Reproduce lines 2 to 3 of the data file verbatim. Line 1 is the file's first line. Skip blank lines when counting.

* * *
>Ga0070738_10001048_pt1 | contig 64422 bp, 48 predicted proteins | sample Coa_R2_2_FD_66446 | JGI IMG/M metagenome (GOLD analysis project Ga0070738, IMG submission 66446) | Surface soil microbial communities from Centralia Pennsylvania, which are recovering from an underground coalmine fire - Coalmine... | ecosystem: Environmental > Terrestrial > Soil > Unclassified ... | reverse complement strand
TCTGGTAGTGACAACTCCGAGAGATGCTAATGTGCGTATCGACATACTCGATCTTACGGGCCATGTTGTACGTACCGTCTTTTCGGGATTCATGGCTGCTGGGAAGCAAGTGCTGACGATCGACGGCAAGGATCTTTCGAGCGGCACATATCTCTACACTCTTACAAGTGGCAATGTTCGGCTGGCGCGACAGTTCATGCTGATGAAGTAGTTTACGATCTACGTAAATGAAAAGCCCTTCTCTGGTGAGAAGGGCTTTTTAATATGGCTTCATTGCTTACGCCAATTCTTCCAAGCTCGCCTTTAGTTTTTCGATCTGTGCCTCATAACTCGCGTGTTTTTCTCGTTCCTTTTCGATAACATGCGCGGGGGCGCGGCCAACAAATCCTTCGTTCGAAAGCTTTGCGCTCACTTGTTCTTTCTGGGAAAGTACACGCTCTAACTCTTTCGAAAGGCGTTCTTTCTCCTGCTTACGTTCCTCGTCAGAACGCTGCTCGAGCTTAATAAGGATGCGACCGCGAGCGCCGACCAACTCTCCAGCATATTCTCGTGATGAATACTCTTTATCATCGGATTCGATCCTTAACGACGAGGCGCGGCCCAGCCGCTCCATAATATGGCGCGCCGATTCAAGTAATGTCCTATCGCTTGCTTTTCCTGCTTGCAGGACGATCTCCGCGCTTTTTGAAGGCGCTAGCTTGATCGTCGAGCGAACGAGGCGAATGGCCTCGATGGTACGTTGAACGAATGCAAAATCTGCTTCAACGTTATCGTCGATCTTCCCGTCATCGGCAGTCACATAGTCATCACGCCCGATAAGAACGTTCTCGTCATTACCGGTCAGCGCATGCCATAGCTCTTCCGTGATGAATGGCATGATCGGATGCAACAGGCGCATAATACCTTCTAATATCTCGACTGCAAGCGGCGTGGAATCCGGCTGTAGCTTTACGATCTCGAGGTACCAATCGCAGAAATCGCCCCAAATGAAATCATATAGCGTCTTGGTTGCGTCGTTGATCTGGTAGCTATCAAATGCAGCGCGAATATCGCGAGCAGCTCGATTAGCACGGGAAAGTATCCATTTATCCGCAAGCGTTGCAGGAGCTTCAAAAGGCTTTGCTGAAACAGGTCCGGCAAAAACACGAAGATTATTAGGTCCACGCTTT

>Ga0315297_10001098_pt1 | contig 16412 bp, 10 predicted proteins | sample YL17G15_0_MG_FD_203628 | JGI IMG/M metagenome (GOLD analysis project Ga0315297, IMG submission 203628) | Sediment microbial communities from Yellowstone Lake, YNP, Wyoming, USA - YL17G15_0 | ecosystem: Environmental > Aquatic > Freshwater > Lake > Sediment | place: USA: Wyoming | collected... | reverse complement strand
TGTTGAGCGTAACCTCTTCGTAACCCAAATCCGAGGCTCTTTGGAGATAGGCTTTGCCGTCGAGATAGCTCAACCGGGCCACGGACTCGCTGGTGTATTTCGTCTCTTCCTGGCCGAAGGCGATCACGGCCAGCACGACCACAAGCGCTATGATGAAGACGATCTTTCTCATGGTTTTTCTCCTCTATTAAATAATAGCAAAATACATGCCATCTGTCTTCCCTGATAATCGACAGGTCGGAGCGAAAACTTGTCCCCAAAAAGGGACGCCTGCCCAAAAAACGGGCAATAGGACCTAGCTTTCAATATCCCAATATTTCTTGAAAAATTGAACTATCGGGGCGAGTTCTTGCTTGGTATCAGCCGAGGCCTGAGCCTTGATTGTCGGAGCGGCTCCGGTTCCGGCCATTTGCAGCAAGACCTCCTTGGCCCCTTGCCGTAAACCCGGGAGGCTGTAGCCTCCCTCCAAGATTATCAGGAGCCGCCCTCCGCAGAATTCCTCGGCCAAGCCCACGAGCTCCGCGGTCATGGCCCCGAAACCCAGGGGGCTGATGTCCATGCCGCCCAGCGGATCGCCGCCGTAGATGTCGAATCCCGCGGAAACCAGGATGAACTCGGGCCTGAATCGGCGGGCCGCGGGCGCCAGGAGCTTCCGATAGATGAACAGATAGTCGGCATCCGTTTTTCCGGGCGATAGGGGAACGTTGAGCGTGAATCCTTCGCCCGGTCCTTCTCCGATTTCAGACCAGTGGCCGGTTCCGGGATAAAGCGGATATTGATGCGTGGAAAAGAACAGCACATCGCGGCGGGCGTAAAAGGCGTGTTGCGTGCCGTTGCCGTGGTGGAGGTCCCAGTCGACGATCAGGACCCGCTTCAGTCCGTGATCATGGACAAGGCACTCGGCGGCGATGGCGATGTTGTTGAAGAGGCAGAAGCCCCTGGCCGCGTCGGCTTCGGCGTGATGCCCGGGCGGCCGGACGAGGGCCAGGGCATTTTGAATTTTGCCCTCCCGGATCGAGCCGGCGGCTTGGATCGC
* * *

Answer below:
TCTGGTAGTGACAACTCCGAGAGATGCTAATGTGCGTATCGACATACTCGATCTTACGGGCCATGTTGTACGTACCGTCTTTTCGGGATTCATGGCTGCTGGGAAGCAAGTGCTGACGATCGACGGCAAGGATCTTTCGAGCGGCACATATCTCTACACTCTTACAAGTGGCAATGTTCGGCTGGCGCGACAGTTCATGCTGATGAAGTAGTTTACGATCTACGTAAATGAAAAGCCCTTCTCTGGTGAGAAGGGCTTTTTAATATGGCTTCATTGCTTACGCCAATTCTTCCAAGCTCGCCTTTAGTTTTTCGATCTGTGCCTCATAACTCGCGTGTTTTTCTCGTTCCTTTTCGATAACATGCGCGGGGGCGCGGCCAACAAATCCTTCGTTCGAAAGCTTTGCGCTCACTTGTTCTTTCTGGGAAAGTACACGCTCTAACTCTTTCGAAAGGCGTTCTTTCTCCTGCTTACGTTCCTCGTCAGAACGCTGCTCGAGCTTAATAAGGATGCGACCGCGAGCGCCGACCAACTCTCCAGCATATTCTCGTGATGAATACTCTTTATCATCGGATTCGATCCTTAACGACGAGGCGCGGCCCAGCCGCTCCATAATATGGCGCGCCGATTCAAGTAATGTCCTATCGCTTGCTTTTCCTGCTTGCAGGACGATCTCCGCGCTTTTTGAAGGCGCTAGCTTGATCGTCGAGCGAACGAGGCGAATGGCCTCGATGGTACGTTGAACGAATGCAAAATCTGCTTCAACGTTATCGTCGATCTTCCCGTCATCGGCAGTCACATAGTCATCACGCCCGATAAGAACGTTCTCGTCATTACCGGTCAGCGCATGCCATAGCTCTTCCGTGATGAATGGCATGATCGGATGCAACAGGCGCATAATACCTTCTAATATCTCGACTGCAAGCGGCGTGGAATCCGGCTGTAGCTTTACGATCTCGAGGTACCAATCGCAGAAATCGCCCCAAATGAAATCATATAGCGTCTTGGTTGCGTCGTTGATCTGGTAGCTATCAAATGCAGCGCGAATATCGCGAGCAGCTCGATTAGCACGGGAAAGTATCCATTTATCCGCAAGCGTTGCAGGAGCTTCAAAAGGCTTTGCTGAAACAGGTCCGGCAAAAACACGAAGATTATTAGGTCCACGCTTT

>Ga0315297_10001098_pt1 | contig 16412 bp, 10 predicted proteins | sample YL17G15_0_MG_FD_203628 | JGI IMG/M metagenome (GOLD analysis project Ga0315297, IMG submission 203628) | Sediment microbial communities from Yellowstone Lake, YNP, Wyoming, USA - YL17G15_0 | ecosystem: Environmental > Aquatic > Freshwater > Lake > Sediment | place: USA: Wyoming | collected... | reverse complement strand